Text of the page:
Tuesday, 22 May 2012

Free at last!

I'm no longer a student.

Any reading I do henceforth is for fun, and therefore it's probably just gonna be comments on facebook - not much change from when I was doing a degree then!

It's so weird, so surreal to think that I have done all I could ever do to attain this much coveted degree. It feels like the culmination - not of 3 years of study away from home, but of 17 years of study since childhood. For students like me, with parents like mine, this was the target. Everything else a means to this end, not to be mistaken for sufficient accomplishment. I could never turn to my Dad at the end of high school or college and say "hey Dad, this is it, I'm done learning. Getting a job." He's Nigerian, he would have just looked at my face. That's all. Just looking at my face would have given me the lecture a thousand words could never express. BUT NOW, I've gone as far as my Dad has ever required of me (although now he asks for a Masters or second degree).

And it's now I think that I feel true ownership of my life. Even how I choose to spend tomorrow, is finally a choice I make answerable to me and me alone. There's a fear - I don't know if any of you have experienced it before. Where you look at your life in the next 5, 10, 50 years and feel like what you do or don't do tomorrow will be responsible for how much your life sucks or rocks in the years to come.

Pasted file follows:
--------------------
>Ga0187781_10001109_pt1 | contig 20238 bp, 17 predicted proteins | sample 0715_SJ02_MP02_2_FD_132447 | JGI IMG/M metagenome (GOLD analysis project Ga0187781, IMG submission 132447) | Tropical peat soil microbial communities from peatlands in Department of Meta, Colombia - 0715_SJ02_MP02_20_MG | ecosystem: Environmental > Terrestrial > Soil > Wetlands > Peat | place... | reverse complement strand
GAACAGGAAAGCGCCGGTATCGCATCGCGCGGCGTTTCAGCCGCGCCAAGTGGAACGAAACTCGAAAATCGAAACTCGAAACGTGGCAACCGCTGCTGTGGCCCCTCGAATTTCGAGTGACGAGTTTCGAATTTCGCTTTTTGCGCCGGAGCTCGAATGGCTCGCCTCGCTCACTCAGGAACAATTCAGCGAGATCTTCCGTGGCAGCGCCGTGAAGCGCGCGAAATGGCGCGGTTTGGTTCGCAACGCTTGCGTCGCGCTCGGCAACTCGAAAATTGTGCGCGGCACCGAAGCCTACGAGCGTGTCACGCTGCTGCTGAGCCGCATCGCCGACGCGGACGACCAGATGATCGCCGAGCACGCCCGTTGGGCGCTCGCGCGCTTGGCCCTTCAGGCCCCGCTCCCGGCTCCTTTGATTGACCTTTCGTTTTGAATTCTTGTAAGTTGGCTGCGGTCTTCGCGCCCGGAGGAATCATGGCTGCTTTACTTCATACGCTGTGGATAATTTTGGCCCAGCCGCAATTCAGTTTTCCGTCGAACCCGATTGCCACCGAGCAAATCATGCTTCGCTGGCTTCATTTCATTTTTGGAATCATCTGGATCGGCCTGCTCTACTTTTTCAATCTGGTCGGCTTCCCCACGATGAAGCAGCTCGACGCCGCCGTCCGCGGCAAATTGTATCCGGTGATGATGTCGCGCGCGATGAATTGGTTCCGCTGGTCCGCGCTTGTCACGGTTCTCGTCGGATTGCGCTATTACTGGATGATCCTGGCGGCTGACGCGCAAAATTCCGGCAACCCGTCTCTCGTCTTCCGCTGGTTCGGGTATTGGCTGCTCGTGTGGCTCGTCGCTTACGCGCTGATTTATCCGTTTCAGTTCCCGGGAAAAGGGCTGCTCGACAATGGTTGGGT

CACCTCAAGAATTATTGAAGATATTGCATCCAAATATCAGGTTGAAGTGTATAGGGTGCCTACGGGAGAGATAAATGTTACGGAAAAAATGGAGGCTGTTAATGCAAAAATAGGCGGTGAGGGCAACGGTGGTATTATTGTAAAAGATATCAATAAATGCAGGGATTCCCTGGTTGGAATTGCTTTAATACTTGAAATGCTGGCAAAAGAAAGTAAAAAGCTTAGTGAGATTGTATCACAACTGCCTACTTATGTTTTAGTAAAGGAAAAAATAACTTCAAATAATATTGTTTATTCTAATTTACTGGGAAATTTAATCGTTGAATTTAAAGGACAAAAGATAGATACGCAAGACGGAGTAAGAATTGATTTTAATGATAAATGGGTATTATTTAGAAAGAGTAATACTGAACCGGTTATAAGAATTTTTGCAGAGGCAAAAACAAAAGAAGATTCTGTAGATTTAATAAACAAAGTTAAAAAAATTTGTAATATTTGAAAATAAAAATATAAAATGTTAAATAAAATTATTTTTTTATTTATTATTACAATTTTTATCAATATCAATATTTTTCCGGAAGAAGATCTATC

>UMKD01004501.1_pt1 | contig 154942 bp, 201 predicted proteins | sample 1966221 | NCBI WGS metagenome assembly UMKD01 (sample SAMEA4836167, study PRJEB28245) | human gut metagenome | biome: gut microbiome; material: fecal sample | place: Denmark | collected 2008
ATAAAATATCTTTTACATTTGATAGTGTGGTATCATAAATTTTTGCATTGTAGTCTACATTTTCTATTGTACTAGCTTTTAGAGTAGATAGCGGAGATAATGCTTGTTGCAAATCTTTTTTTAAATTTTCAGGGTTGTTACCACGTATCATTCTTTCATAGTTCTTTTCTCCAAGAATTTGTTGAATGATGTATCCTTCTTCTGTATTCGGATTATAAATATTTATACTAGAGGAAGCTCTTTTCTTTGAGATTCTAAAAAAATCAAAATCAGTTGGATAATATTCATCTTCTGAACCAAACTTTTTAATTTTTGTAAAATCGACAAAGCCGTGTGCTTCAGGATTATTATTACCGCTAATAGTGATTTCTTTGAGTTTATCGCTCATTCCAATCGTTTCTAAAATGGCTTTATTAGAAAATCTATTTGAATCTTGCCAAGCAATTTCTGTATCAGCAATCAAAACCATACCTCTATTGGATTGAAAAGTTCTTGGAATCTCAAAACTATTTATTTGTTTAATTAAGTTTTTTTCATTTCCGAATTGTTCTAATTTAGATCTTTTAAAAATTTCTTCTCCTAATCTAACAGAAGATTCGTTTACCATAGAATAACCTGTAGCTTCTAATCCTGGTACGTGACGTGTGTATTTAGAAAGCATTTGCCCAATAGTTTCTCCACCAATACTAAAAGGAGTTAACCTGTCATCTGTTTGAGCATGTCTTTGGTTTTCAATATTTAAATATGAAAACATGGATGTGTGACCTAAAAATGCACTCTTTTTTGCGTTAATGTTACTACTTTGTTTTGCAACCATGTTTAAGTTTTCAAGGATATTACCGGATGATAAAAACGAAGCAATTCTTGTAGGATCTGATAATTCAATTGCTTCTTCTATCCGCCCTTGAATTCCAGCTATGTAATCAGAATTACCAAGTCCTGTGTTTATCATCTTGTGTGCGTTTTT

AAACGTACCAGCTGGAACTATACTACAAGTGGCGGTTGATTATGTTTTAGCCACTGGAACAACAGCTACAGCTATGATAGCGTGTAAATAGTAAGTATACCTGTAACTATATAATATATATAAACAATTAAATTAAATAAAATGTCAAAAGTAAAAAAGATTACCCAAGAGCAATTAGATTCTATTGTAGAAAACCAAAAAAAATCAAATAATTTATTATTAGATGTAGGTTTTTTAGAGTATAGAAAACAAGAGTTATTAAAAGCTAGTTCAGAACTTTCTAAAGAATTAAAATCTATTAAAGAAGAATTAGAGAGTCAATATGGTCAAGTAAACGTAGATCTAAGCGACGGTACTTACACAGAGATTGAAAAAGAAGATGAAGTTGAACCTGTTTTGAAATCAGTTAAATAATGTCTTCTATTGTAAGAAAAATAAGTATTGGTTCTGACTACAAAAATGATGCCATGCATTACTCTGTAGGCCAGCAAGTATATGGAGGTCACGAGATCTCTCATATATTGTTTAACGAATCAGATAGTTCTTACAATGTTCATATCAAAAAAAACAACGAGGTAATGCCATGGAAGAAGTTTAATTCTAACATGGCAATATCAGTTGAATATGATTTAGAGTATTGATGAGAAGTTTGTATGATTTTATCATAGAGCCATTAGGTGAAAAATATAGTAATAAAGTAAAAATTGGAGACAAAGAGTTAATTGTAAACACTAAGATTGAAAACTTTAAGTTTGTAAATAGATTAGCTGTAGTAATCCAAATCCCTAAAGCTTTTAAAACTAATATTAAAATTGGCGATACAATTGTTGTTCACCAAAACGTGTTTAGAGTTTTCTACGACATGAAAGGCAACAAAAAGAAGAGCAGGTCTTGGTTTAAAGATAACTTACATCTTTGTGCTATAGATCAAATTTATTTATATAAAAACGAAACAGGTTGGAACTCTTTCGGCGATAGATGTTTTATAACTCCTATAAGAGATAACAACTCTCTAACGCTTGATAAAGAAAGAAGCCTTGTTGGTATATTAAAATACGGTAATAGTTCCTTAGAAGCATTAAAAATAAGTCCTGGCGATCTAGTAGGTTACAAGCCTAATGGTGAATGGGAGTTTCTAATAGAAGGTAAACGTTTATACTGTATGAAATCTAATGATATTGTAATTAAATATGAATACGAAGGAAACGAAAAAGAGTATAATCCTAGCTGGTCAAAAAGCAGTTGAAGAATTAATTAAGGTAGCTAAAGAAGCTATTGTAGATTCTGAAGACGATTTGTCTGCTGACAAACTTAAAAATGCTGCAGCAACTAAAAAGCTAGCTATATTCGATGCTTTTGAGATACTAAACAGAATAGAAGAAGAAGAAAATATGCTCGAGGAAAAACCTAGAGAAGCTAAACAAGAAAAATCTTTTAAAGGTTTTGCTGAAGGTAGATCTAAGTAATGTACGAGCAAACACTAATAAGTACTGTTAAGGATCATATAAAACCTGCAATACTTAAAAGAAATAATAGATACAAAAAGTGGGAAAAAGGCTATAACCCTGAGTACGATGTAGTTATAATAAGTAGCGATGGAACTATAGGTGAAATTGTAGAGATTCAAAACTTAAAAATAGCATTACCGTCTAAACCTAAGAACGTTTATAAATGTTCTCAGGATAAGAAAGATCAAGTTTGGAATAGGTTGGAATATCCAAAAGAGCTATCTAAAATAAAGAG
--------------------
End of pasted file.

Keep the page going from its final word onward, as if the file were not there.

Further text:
I'm not much a fan of fear. I'm not much a fan of looking so far ahead, but it creeps up on me when my brain is idle. Despite the daunting reality of actually having to leave the student bubble and grow up, I'm excited in this moment that it is all complete. Stage 1 of mission: life, is done and until I decide to be responsible and dedicate myself to the job hunt - BRING ON THE SUMMER!

"Free at last, free at last, Thank God Almighty we're free at last" - Martin Luther King Jr. 

Thursday, 17 May 2012

Last Exam

Over the last 3 years of uni I have had 10 exams. My final one was today. I know some people will dislike me for that fact, a few of my friends clocked 10 exams in their first year of uni, but of course in my defence we Humanities students have to write essays. I met some Engineering students at the Union today who complained because they had to write an essay based exam. Boo hoo welcome to my world!

Either way, Exam Number 10 marks my last ever exam. It was ok but perhaps not perfect, I didn't feel as inspired as I did at A-levels. My A-levels were a whole other  level of accomplishment. That's what uni feels like though. You've worked your butt off continuously for 3 years, so your last exam feels deserved before you've even sat down like "Give me my certificate already, I worked harder than I ever have or ever intend to in my life, I deserve I 2:1 for that alone!"